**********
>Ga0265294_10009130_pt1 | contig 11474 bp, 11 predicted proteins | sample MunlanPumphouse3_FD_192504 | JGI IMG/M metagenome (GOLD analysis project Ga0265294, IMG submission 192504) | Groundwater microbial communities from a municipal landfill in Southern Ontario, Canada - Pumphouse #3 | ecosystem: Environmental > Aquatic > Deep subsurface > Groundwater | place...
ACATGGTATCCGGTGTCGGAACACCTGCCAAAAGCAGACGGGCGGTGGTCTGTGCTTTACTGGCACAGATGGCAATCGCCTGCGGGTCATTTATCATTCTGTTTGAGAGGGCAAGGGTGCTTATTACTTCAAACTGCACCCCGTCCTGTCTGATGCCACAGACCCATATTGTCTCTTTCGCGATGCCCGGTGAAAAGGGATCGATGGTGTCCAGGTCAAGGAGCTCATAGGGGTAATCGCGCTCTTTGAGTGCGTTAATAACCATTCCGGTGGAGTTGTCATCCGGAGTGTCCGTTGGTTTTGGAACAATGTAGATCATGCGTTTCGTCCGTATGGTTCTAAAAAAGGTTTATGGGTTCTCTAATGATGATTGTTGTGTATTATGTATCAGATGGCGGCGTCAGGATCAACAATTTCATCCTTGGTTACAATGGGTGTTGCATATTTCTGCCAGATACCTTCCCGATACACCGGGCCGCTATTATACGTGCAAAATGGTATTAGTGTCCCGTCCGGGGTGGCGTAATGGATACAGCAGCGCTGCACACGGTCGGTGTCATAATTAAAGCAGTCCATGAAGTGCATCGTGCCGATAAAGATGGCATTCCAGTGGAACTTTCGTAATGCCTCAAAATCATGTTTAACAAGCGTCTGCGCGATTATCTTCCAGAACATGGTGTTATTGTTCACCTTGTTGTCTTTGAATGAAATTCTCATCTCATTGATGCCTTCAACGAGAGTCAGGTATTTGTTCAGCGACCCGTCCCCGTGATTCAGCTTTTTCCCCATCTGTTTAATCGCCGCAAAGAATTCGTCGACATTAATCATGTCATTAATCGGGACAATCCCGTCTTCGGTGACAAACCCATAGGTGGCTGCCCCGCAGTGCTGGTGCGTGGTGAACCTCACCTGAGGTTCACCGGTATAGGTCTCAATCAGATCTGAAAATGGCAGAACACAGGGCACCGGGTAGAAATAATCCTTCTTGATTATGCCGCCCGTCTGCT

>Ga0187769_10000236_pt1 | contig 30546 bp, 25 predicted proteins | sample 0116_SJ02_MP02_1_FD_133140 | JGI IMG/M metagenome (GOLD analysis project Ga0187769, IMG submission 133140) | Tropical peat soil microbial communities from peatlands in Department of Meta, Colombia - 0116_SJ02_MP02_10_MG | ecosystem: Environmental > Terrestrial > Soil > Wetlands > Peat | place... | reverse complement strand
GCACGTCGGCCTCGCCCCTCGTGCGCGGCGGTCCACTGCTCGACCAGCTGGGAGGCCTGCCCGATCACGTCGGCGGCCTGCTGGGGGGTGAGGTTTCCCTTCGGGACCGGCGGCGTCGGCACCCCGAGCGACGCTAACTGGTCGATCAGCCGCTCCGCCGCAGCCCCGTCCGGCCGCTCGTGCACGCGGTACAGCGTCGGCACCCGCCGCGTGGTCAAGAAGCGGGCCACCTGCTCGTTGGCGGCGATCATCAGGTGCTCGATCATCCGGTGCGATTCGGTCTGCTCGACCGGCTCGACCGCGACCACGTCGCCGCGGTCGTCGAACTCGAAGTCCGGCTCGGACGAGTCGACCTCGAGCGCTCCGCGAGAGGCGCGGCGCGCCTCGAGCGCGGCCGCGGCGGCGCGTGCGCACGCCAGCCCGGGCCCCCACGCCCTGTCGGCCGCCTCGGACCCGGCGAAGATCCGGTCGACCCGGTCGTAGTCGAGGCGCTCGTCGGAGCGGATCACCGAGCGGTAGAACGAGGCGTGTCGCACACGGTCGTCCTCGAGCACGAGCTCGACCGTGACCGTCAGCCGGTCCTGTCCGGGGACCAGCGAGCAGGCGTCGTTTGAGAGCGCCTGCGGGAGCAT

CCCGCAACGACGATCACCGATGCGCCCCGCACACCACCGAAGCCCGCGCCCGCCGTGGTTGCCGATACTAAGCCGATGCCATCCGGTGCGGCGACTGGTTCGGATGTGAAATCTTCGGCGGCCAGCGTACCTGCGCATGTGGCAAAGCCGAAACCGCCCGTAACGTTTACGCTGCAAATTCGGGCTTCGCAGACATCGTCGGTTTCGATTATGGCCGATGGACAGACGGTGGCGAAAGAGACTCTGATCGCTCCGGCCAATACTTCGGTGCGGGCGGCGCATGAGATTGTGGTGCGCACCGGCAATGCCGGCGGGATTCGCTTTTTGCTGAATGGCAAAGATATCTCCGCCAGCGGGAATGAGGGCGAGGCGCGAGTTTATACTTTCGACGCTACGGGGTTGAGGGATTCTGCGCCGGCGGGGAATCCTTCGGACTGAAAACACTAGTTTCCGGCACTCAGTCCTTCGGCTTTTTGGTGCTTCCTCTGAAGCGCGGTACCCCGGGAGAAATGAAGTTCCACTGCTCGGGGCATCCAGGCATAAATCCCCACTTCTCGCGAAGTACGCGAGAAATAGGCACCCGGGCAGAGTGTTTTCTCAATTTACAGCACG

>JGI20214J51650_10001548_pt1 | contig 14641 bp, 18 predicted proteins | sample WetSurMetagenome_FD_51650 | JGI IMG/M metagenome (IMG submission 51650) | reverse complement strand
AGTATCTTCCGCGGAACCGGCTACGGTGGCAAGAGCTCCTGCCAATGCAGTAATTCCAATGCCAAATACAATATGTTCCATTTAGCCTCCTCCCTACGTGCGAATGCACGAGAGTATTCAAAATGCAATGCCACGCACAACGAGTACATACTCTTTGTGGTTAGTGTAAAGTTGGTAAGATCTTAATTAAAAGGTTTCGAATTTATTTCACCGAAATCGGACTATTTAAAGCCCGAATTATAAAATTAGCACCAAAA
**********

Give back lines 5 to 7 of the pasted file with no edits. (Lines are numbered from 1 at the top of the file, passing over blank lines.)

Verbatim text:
CCCGCAACGACGATCACCGATGCGCCCCGCACACCACCGAAGCCCGCGCCCGCCGTGGTTGCCGATACTAAGCCGATGCCATCCGGTGCGGCGACTGGTTCGGATGTGAAATCTTCGGCGGCCAGCGTACCTGCGCATGTGGCAAAGCCGAAACCGCCCGTAACGTTTACGCTGCAAATTCGGGCTTCGCAGACATCGTCGGTTTCGATTATGGCCGATGGACAGACGGTGGCGAAAGAGACTCTGATCGCTCCGGCCAATACTTCGGTGCGGGCGGCGCATGAGATTGTGGTGCGCACCGGCAATGCCGGCGGGATTCGCTTTTTGCTGAATGGCAAAGATATCTCCGCCAGCGGGAATGAGGGCGAGGCGCGAGTTTATACTTTCGACGCTACGGGGTTGAGGGATTCTGCGCCGGCGGGGAATCCTTCGGACTGAAAACACTAGTTTCCGGCACTCAGTCCTTCGGCTTTTTGGTGCTTCCTCTGAAGCGCGGTACCCCGGGAGAAATGAAGTTCCACTGCTCGGGGCATCCAGGCATAAATCCCCACTTCTCGCGAAGTACGCGAGAAATAGGCACCCGGGCAGAGTGTTTTCTCAATTTACAGCACG

>JGI20214J51650_10001548_pt1 | contig 14641 bp, 18 predicted proteins | sample WetSurMetagenome_FD_51650 | JGI IMG/M metagenome (IMG submission 51650) | reverse complement strand
AGTATCTTCCGCGGAACCGGCTACGGTGGCAAGAGCTCCTGCCAATGCAGTAATTCCAATGCCAAATACAATATGTTCCATTTAGCCTCCTCCCTACGTGCGAATGCACGAGAGTATTCAAAATGCAATGCCACGCACAACGAGTACATACTCTTTGTGGTTAGTGTAAAGTTGGTAAGATCTTAATTAAAAGGTTTCGAATTTATTTCACCGAAATCGGACTATTTAAAGCCCGAATTATAAAATTAGCACCAAAA